Taking responsibility

Some time ago, someone – let’s call him George – changed all the tests I had written for a batch of Support classes which had been created as a “temporary measure” and had now become part of the system. The tests started failing, and several of them were no longer testing the things they had been.

I found out today. I’d spent ages working out what the various classes were doing. I’d spent ages pinning down the behaviour and decoupling everything, and writing tests for all the new functionality I was adding. He’d broken my code. I was very annoyed. My instinct was to chew him out; to scream in frustration, because he so obviously didn’t get it. And it was his responsibility – right?

I don’t like blame. It’s never useful. Instead, I went for a glass of water and calmed down. When I came back, I invited George to join me for a cup of tea on the comfy seats downstairs. We had a long conversation about the culture of non-communication in the team; the fact that there were so many new people joining, and that he, as the most experienced person there, had a great deal of knowledge and wisdom to pass on. George mentioned the regular meetings which had somehow slipped by the wayside, and I agreed that it was a good idea to resurrect them. I suggested that we should pair on the problems we were investigating and invited him to do so with the new guys whenever possible, and to put that culture back into place. Eventually I got round to explaining that the conversation had been prompted by the failing tests (and by my rather possessive reaction; another reason to pair). We had an equally constructive conversation about the importance of running tests, some steps which we’ll both need to take to make sure they stay running (since there’s no Cruise Control on our little Support team), and some things I can do to make them less brittle and easier to understand.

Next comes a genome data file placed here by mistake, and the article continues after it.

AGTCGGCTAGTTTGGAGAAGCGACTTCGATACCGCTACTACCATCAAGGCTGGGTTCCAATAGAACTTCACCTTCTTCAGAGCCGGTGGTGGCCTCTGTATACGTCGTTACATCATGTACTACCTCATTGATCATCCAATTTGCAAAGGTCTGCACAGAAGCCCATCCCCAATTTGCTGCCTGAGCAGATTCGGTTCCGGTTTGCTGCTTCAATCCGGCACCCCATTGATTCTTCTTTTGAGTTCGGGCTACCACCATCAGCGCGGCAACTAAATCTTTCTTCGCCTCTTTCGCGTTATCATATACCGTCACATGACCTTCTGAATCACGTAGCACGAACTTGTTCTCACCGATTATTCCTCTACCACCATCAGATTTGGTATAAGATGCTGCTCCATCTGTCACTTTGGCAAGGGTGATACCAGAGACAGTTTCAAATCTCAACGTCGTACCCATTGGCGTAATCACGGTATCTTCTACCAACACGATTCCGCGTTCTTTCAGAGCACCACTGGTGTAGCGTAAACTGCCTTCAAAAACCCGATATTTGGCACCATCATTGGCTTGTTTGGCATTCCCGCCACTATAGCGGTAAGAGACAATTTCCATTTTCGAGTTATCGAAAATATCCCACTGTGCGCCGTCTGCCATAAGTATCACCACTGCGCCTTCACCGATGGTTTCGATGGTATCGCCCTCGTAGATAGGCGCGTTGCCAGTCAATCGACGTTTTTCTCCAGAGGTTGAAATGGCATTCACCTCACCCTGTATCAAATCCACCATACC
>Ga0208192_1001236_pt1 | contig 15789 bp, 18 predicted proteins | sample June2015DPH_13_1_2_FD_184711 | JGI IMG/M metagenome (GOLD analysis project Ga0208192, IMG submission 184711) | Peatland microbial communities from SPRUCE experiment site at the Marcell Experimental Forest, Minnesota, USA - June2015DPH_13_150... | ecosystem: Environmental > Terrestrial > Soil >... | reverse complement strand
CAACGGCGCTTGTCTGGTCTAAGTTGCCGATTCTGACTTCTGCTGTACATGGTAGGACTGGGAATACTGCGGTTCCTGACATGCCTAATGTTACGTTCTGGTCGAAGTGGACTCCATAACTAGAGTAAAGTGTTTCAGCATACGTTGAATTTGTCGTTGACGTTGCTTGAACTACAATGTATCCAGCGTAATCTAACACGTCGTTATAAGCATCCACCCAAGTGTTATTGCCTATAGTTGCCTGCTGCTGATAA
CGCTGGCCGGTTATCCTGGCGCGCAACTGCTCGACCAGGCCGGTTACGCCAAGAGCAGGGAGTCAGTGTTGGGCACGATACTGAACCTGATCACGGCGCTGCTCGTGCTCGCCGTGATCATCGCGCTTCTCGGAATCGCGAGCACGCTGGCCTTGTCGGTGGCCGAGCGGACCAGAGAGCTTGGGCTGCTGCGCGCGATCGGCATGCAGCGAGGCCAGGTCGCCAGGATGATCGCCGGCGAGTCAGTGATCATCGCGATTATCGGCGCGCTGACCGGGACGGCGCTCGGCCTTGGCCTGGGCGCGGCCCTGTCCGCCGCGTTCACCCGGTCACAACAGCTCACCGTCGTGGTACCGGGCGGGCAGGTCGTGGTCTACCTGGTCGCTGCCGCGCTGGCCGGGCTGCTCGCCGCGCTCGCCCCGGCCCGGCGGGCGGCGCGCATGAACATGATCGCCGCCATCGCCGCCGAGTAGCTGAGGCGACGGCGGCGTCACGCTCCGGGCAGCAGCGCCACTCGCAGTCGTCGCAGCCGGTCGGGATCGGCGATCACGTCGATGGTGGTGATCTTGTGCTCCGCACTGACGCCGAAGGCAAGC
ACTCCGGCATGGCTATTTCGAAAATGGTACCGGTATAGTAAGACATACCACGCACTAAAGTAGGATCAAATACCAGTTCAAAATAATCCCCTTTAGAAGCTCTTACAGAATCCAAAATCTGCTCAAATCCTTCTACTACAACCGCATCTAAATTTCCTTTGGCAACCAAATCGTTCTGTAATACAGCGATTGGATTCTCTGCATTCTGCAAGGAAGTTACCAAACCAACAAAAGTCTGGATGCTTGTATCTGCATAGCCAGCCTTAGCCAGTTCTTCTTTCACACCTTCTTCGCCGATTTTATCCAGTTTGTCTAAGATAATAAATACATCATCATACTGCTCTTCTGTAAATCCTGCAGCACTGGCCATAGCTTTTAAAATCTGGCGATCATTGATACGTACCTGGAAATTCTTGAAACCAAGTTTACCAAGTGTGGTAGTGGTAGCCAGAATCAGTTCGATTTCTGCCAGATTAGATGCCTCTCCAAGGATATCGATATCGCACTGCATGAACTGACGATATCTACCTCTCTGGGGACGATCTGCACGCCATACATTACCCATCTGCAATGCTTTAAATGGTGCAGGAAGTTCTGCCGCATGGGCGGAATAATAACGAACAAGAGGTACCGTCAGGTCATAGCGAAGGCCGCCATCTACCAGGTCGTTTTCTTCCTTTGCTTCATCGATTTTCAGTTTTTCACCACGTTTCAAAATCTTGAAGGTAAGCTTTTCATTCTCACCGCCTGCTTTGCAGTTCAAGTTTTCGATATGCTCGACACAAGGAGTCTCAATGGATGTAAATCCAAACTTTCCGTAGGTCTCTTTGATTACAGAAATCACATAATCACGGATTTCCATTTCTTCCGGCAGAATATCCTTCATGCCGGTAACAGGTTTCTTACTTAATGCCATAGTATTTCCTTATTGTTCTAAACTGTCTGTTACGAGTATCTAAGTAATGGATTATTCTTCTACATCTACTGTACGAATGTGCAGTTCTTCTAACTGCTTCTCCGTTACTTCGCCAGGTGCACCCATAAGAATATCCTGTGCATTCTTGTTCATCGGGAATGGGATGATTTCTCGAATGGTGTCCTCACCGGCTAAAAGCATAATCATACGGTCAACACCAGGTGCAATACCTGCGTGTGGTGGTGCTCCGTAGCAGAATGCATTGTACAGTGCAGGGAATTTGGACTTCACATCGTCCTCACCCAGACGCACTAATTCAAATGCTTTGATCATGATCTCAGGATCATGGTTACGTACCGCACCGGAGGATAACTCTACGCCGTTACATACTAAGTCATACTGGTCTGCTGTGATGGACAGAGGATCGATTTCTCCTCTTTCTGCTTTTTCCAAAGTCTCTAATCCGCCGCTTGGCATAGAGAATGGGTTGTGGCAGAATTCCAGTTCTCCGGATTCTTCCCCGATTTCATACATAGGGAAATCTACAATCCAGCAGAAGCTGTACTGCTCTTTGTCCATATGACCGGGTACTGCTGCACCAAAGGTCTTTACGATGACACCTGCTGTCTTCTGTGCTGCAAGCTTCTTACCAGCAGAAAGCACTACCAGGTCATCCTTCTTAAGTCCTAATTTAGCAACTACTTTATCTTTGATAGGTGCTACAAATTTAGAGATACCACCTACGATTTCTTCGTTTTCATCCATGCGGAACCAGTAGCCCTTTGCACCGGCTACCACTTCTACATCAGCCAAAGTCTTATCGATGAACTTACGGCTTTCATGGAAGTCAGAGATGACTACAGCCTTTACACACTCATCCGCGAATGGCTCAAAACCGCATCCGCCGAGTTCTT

When I got back upstairs, I had a quick chat with The Boss, and told him I’d only postpone my roll-off date if he helped put those ideas into action. He agreed that it was about time something was done, and said he’d help me do it. Turns out that the guy who used to be the major proponent of communication – the meetings, the conversations, the pairing – has left. So now I’m taking his role, because at the end of the day, this is my project too; and if I have a problem with the way things are going, it’s my responsibility to change it.

So much better than stamping my feet. And saves on the cost of new shoes.

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1 Response to Taking responsibility

  1. yatimk says:

    Hi, Liz. I think you did good. I’ve had experiences where developers, even team leads and managers, said things that were destuctive, even unprofessional. (How’s it like to see a junior get chewed out by an angry manager right in front of you while you’re trying to do your work? It ruined my day. I wonder what it was like for the junior.)

    I agree that blame is never useful. I believe it’s never appropriate to assign blame to a single person for any team deliverable. If any one person can derail the team, there’s something wrong with the development process. And even when someone is clearly at fault for something, constructive criticism is so much more helpful than blame.


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